Swartz and Ishayek said they believed that as a leading player, YA could easily incorporate its high journalistic standards in the online environment, providing up to date news to readers around the clock. They pointed out that newspapers are usually read once a day during people’s free time. A news Web site, they argued, could target working people and in particular opinion leaders who would be able to surf the Web during their long working hours. Furthermore, Swartz and Ishayek perceived the Internet as an arena that is not limited by time or space — unlike newspapers — and could therefore be ‘a place where audiences stay’.
YA’s management was only partly convinced that the organization would indeed benefit from entering the online arena. Ishayek said that as of the mid–1990s, they were afraid that their readers would prefer the free online content over costly print news, and therefore refused to upload the screens produced.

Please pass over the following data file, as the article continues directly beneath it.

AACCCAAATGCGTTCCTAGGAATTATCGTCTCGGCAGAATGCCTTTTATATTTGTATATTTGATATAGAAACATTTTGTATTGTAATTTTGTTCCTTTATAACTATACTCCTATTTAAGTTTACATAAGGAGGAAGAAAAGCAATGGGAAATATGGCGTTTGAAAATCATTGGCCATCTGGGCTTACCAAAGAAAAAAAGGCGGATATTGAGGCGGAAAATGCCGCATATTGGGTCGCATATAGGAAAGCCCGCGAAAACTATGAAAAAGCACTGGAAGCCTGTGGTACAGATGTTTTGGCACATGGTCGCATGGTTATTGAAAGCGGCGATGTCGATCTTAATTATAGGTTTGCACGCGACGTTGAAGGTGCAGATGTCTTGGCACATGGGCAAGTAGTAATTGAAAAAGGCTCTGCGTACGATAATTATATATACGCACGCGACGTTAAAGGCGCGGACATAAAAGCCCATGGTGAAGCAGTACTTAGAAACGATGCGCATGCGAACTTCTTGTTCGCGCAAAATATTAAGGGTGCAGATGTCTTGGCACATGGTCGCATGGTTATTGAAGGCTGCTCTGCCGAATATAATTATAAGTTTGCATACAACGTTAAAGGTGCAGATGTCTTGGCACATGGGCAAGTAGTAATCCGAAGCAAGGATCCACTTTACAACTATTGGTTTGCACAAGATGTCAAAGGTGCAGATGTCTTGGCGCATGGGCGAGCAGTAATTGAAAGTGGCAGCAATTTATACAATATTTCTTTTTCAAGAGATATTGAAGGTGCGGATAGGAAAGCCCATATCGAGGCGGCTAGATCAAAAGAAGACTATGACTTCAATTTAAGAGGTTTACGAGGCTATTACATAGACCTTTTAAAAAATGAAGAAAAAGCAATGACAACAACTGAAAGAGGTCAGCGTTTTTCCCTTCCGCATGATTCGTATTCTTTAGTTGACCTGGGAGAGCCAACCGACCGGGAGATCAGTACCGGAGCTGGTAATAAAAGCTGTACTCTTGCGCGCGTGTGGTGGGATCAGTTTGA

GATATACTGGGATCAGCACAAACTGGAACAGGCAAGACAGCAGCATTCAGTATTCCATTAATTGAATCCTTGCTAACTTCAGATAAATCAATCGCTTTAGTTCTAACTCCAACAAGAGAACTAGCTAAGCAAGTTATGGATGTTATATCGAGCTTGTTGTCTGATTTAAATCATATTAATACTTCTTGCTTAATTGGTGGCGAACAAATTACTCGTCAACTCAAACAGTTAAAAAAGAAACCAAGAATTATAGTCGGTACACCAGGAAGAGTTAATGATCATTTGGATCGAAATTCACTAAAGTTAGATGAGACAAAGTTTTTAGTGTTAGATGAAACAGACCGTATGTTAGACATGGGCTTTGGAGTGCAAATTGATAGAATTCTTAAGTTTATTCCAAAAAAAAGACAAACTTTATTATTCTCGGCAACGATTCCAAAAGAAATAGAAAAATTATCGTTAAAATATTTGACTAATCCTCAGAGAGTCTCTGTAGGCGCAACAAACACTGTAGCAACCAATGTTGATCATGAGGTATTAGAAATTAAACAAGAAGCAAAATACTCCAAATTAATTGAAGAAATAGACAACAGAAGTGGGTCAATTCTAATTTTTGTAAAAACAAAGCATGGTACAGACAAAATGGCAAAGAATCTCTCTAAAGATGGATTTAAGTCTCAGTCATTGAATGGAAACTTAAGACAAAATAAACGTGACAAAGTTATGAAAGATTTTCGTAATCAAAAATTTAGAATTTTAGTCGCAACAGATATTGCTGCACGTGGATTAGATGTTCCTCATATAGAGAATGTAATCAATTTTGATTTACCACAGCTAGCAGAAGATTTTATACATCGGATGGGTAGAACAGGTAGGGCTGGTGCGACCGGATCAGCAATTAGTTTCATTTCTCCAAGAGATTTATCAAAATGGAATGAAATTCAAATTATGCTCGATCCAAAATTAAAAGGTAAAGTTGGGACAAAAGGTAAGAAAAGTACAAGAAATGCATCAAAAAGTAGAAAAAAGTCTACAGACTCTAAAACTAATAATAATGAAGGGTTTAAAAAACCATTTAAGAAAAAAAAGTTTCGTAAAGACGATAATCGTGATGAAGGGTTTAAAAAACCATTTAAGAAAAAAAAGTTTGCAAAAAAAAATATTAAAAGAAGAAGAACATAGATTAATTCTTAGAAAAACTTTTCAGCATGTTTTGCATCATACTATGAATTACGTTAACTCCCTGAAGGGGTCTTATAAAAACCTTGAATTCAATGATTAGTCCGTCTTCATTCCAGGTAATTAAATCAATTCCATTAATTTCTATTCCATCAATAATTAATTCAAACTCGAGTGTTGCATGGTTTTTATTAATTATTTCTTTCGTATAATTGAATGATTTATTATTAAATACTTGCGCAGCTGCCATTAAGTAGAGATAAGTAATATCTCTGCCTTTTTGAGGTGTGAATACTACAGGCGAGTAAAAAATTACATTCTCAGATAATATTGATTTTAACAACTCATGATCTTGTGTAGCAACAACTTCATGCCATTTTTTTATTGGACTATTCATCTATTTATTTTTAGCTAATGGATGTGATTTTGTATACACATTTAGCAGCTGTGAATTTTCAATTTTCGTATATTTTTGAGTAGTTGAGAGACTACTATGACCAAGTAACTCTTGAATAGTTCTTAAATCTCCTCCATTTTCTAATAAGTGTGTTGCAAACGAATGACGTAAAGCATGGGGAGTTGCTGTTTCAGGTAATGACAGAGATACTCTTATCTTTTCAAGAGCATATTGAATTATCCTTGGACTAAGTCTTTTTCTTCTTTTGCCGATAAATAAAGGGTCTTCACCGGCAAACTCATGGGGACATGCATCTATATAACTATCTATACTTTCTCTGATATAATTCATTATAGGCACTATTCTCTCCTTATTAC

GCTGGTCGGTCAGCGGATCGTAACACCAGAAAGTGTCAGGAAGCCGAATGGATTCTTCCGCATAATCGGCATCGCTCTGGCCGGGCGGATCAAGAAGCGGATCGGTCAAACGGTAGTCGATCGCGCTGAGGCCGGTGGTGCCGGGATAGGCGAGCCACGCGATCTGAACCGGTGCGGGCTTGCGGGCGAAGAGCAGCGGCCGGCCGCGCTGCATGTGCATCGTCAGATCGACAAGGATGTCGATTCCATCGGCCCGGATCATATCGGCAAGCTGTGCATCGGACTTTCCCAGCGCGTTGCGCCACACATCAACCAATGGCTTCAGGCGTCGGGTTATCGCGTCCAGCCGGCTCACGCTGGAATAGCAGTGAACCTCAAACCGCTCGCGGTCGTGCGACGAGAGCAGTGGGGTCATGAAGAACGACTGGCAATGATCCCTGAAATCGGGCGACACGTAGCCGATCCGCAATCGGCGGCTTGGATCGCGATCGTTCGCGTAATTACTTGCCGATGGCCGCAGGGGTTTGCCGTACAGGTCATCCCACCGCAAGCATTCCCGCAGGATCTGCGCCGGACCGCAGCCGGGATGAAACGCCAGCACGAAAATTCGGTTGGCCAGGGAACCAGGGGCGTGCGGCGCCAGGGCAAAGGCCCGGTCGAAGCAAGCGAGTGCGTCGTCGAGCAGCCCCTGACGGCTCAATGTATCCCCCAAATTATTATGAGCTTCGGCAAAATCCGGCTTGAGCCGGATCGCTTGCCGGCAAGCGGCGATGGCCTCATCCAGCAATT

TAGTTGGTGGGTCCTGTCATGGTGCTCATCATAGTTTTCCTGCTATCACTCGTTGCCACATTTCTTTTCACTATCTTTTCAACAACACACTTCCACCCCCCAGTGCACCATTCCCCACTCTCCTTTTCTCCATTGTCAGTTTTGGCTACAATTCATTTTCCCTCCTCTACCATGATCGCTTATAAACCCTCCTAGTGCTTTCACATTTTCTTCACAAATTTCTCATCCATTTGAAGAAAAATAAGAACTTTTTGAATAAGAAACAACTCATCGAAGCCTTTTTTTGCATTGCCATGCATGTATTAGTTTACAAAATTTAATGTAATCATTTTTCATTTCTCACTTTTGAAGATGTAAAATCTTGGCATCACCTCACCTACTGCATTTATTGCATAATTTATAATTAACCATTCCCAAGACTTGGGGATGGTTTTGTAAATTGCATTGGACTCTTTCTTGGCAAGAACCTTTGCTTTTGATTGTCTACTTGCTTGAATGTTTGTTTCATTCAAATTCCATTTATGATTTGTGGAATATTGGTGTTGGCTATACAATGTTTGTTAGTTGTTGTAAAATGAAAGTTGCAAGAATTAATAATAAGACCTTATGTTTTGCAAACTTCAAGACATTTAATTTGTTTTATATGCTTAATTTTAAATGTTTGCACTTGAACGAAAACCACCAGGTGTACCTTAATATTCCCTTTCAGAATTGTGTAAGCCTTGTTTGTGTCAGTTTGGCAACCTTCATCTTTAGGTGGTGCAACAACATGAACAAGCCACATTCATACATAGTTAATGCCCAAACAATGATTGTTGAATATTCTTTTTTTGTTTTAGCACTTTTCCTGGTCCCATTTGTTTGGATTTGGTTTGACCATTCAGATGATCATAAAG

At the same time, however, they hired Modi Fridman, head of YA’s local newspaper group, to lead the small interactive team. Fridman realized the potential of the Internet and told the board that as a non–bounded, multimedia platform with meticulously selected content (e.g., encyclopedias, lifestyle material, etc.), the Web site will attract advertisers who, for various reasons, do not advertise their products in printed papers, including YA’s traditional newspaper (Fridman, interview, 4 August 2011). Ishayek added to this observation, explaining that the online platform facilitates collection of precise readership data, more efficient advertising and targeting of products to potential consumers.
Innovative unit setup
As noted above, interactive devices were introduced at YA in late 1995, when Ilan Ishayek started his new job as the firm’s ‘interactive person’. ‘I brought another guy with me’, he recalled. ‘We were secretly browsing the editor’s internal files, collecting news reports, and stitching them into HTML pages, with technical support provided by a small telecommunications firm, Adiphon’. Four features characterized the screens produced: The YA logo was placed on the top of the homepage; The newspaper’s headlines/main stories were located on the initial screens, and links to YA’s archive and familiar supplements were provided. Random daily outputs were submitted to Mimi Mozes. ‘No one else saw them or knew what we were doing [...]. We were called the “secret team”’ (Ishayek, interview, 18 July 2001).
‘Disruptive organization’ setup